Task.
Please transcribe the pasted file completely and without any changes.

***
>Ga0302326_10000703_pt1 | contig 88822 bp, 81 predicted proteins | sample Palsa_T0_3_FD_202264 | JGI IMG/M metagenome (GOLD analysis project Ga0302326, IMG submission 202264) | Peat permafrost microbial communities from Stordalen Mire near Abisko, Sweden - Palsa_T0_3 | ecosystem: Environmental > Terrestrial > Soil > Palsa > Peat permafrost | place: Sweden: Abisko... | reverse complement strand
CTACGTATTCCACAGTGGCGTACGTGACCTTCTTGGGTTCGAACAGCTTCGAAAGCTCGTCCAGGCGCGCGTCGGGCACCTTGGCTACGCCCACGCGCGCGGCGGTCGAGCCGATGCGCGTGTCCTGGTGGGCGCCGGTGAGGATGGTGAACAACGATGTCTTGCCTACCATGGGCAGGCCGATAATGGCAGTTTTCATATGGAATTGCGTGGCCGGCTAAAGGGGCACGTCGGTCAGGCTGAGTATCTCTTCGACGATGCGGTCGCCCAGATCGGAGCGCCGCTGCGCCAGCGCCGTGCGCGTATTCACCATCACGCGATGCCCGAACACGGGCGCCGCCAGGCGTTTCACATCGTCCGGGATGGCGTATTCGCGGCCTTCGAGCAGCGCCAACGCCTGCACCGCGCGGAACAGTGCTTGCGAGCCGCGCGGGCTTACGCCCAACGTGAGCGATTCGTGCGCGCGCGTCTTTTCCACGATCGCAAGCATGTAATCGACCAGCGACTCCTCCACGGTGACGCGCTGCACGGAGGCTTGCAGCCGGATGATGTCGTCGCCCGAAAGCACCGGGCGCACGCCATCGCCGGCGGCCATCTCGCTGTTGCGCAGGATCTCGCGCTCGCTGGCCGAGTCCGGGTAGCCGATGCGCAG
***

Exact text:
>Ga0302326_10000703_pt1 | contig 88822 bp, 81 predicted proteins | sample Palsa_T0_3_FD_202264 | JGI IMG/M metagenome (GOLD analysis project Ga0302326, IMG submission 202264) | Peat permafrost microbial communities from Stordalen Mire near Abisko, Sweden - Palsa_T0_3 | ecosystem: Environmental > Terrestrial > Soil > Palsa > Peat permafrost | place: Sweden: Abisko... | reverse complement strand
CTACGTATTCCACAGTGGCGTACGTGACCTTCTTGGGTTCGAACAGCTTCGAAAGCTCGTCCAGGCGCGCGTCGGGCACCTTGGCTACGCCCACGCGCGCGGCGGTCGAGCCGATGCGCGTGTCCTGGTGGGCGCCGGTGAGGATGGTGAACAACGATGTCTTGCCTACCATGGGCAGGCCGATAATGGCAGTTTTCATATGGAATTGCGTGGCCGGCTAAAGGGGCACGTCGGTCAGGCTGAGTATCTCTTCGACGATGCGGTCGCCCAGATCGGAGCGCCGCTGCGCCAGCGCCGTGCGCGTATTCACCATCACGCGATGCCCGAACACGGGCGCCGCCAGGCGTTTCACATCGTCCGGGATGGCGTATTCGCGGCCTTCGAGCAGCGCCAACGCCTGCACCGCGCGGAACAGTGCTTGCGAGCCGCGCGGGCTTACGCCCAACGTGAGCGATTCGTGCGCGCGCGTCTTTTCCACGATCGCAAGCATGTAATCGACCAGCGACTCCTCCACGGTGACGCGCTGCACGGAGGCTTGCAGCCGGATGATGTCGTCGCCCGAAAGCACCGGGCGCACGCCATCGCCGGCGGCCATCTCGCTGTTGCGCAGGATCTCGCGCTCGCTGGCCGAGTCCGGGTAGCCGATGCGCAG